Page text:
Customer Experience News & Trends

Change the sales conversation and watch sales soar

There is a new order to selling. 

Sales has become more of a conversation between business equals, not a seller pitching to a buyer. Prospects have fingertip access to massive amounts of knowledge, which means they come to a meeting prepared.

A Forrester Insight Survey reports that only 38% of executives felt that salespeople understood the issues they faced, and only 34% felt that salespeople related to their needs. To anticipate prospect needs and solve their business challenges, salespeople must go beyond what they learn online.

Adding value

Prospects expect salespeople to add value to what they already know. Your knowledge of your products has meaning to prospects only when it relates to helping them drive results. Prospects want to be educated, but not about products. They want new perspectives and ideas that produce outcomes.

Tell stories

While salespeople love to tell stories, too often they shoot themselves in the foot with stories about themselves or whatever comes to mind at the moment, failing to sense the effect on the prospect or customer. The best stories are strategic, informing, educating and motivate prospects or customers to act.

Tell stories that make a difference to prospects and customers. While facts help support a sales presentation, they can also be confusing, create doubt and turn people off. Some salespeople fill their presentations with facts and figures: and so-called hard information to build a solid, compelling case with customers. A simple, quick story that grabs interest may be far more effective in moving a prospect or customer to action.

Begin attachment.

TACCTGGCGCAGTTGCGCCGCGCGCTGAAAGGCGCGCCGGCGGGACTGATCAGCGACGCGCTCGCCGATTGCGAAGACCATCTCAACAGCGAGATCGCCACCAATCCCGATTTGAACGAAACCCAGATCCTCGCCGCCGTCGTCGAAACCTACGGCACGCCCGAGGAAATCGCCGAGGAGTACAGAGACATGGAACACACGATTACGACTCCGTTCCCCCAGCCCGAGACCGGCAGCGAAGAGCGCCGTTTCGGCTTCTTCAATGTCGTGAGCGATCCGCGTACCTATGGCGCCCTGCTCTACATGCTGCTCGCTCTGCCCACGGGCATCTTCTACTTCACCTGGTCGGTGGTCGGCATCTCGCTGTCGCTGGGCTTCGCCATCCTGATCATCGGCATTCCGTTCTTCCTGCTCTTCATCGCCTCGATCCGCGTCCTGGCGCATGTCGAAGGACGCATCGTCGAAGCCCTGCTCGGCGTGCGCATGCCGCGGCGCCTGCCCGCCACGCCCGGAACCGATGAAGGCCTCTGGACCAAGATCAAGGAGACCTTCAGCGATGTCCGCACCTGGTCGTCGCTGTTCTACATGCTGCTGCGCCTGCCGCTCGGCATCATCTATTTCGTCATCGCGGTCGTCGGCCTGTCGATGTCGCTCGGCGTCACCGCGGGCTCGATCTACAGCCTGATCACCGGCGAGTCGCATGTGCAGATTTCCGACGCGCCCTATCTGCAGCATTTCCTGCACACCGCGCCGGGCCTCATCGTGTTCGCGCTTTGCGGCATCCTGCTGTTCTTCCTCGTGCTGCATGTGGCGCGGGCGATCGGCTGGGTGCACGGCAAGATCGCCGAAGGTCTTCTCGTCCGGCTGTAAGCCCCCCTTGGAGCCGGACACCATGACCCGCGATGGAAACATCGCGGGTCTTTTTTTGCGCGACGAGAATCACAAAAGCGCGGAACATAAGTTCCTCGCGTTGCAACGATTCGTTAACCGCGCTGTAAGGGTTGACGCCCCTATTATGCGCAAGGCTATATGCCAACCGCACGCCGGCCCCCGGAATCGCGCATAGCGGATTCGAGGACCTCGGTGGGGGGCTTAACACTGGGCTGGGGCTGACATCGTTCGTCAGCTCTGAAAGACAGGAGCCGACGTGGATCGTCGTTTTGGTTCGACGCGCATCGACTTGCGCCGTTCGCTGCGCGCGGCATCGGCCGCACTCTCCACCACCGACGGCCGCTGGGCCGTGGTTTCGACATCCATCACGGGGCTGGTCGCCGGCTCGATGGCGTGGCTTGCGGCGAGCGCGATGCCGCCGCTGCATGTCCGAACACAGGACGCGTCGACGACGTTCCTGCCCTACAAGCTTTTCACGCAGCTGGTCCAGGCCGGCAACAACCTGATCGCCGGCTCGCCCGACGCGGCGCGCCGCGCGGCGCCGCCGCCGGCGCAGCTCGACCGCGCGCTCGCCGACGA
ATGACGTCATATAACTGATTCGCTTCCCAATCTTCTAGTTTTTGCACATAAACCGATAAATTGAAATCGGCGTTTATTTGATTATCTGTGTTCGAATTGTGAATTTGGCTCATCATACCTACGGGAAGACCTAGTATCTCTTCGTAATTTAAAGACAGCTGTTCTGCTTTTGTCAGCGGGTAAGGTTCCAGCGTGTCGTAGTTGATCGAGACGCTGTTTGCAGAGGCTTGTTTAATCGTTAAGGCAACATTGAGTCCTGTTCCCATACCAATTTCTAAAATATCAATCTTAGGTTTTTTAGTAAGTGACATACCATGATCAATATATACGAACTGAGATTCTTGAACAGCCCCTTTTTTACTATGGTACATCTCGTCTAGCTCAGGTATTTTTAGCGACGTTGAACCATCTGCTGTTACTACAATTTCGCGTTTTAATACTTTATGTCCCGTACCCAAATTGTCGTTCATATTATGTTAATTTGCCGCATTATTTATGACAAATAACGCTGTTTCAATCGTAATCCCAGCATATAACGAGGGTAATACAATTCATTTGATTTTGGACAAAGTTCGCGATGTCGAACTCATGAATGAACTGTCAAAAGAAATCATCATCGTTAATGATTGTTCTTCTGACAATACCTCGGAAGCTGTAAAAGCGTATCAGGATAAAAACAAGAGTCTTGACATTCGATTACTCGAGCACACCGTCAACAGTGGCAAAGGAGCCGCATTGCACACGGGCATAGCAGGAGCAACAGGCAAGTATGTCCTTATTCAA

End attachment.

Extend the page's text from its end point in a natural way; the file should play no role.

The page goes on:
Be performance ready

The two critical areas of knowledge for you to focus on are:

  1. Industry knowledge that gives you a running start in understanding your markets and businesses and makes conversations with prospects feel like familiar territory.
  2. Company knowledge that allows you to anticipate and meet your prospects’ current and emerging needs.

Be industry ready

When you’re industry ready, you understand your prospects’ world. Many problem points are common across companies in a given industry, and you can leverage these points. With an understanding of your industry, you can anticipate needs, develop insights and create value.

Competitive analysis

You are probably already analyzing your competitors’ strengths and weaknesses, and making comparisons to your products or services. You can gain more leverage by understanding your customers’ competitors and what they’re doing to stay ahead. Bringing that kind of insight to your customers is invaluable to them and allows you to create awareness of the issues they should focus on and how you can help them excel.

Explore vulnerabilities

Salespeople can perform a significant service to customers by showing them where they may be losing business, how they might improve a procedure or pinpoint a product or service weakness. Because customers can be so caught up in daily operation, they may fail to see potential threats. Salespeople can be the extra set of eyes to provide valuable feedback.

Reinforce the buying decision

It’s immediately after the sale when the customer relationship is most vulnerable. This may be when post-sale doubts set in and questions arise. It’s a good idea for salespeople to take the initiative and let customers know why their buying decisions were the right ones.

Working harder

Thanks to technology, the new sales environment demands working harder. You’re probably using search engines to visit industry sites and have already joined industry groups on LinkedIn.

Here are other resources available to you:

  • Industry white papers issued by firms
  • Social media groups
  • Industry association websites, mailings and blogs
  • Alerts offered by industry publications
  • Industry forums, and
  • Industry trade shows and conferences.

Adapted from: “Changing the Sales Conversation,” by Linda Richardson, founder of Richardson, a global sales performance company. 

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